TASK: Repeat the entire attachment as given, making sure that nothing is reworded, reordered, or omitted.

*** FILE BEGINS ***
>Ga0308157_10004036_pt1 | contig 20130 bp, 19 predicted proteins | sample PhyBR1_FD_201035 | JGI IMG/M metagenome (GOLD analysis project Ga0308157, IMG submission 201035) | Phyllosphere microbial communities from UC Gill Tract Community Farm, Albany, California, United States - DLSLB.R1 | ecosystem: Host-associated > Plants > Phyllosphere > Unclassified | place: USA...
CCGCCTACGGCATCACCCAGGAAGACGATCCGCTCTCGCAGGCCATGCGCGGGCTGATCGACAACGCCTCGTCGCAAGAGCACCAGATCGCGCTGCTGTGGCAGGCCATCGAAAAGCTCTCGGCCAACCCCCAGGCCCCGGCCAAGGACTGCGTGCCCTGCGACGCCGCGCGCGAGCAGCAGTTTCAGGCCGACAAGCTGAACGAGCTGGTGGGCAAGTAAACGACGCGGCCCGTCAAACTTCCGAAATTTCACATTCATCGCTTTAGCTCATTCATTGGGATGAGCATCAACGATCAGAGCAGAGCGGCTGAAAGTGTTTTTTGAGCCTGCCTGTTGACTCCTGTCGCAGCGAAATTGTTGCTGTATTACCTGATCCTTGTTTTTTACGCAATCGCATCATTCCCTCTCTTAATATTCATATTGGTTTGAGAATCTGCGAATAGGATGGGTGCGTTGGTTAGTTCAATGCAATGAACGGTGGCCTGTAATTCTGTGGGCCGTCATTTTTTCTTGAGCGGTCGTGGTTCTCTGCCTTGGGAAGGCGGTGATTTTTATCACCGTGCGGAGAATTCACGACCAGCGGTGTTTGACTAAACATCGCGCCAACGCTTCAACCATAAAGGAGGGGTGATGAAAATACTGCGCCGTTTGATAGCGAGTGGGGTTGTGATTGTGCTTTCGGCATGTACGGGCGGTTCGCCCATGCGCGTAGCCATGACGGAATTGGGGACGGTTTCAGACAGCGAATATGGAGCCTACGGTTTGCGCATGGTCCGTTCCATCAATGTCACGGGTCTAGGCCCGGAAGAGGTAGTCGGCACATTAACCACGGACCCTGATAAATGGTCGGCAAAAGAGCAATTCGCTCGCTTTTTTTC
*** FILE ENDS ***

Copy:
>Ga0308157_10004036_pt1 | contig 20130 bp, 19 predicted proteins | sample PhyBR1_FD_201035 | JGI IMG/M metagenome (GOLD analysis project Ga0308157, IMG submission 201035) | Phyllosphere microbial communities from UC Gill Tract Community Farm, Albany, California, United States - DLSLB.R1 | ecosystem: Host-associated > Plants > Phyllosphere > Unclassified | place: USA...
CCGCCTACGGCATCACCCAGGAAGACGATCCGCTCTCGCAGGCCATGCGCGGGCTGATCGACAACGCCTCGTCGCAAGAGCACCAGATCGCGCTGCTGTGGCAGGCCATCGAAAAGCTCTCGGCCAACCCCCAGGCCCCGGCCAAGGACTGCGTGCCCTGCGACGCCGCGCGCGAGCAGCAGTTTCAGGCCGACAAGCTGAACGAGCTGGTGGGCAAGTAAACGACGCGGCCCGTCAAACTTCCGAAATTTCACATTCATCGCTTTAGCTCATTCATTGGGATGAGCATCAACGATCAGAGCAGAGCGGCTGAAAGTGTTTTTTGAGCCTGCCTGTTGACTCCTGTCGCAGCGAAATTGTTGCTGTATTACCTGATCCTTGTTTTTTACGCAATCGCATCATTCCCTCTCTTAATATTCATATTGGTTTGAGAATCTGCGAATAGGATGGGTGCGTTGGTTAGTTCAATGCAATGAACGGTGGCCTGTAATTCTGTGGGCCGTCATTTTTTCTTGAGCGGTCGTGGTTCTCTGCCTTGGGAAGGCGGTGATTTTTATCACCGTGCGGAGAATTCACGACCAGCGGTGTTTGACTAAACATCGCGCCAACGCTTCAACCATAAAGGAGGGGTGATGAAAATACTGCGCCGTTTGATAGCGAGTGGGGTTGTGATTGTGCTTTCGGCATGTACGGGCGGTTCGCCCATGCGCGTAGCCATGACGGAATTGGGGACGGTTTCAGACAGCGAATATGGAGCCTACGGTTTGCGCATGGTCCGTTCCATCAATGTCACGGGTCTAGGCCCGGAAGAGGTAGTCGGCACATTAACCACGGACCCTGATAAATGGTCGGCAAAAGAGCAATTCGCTCGCTTTTTTTC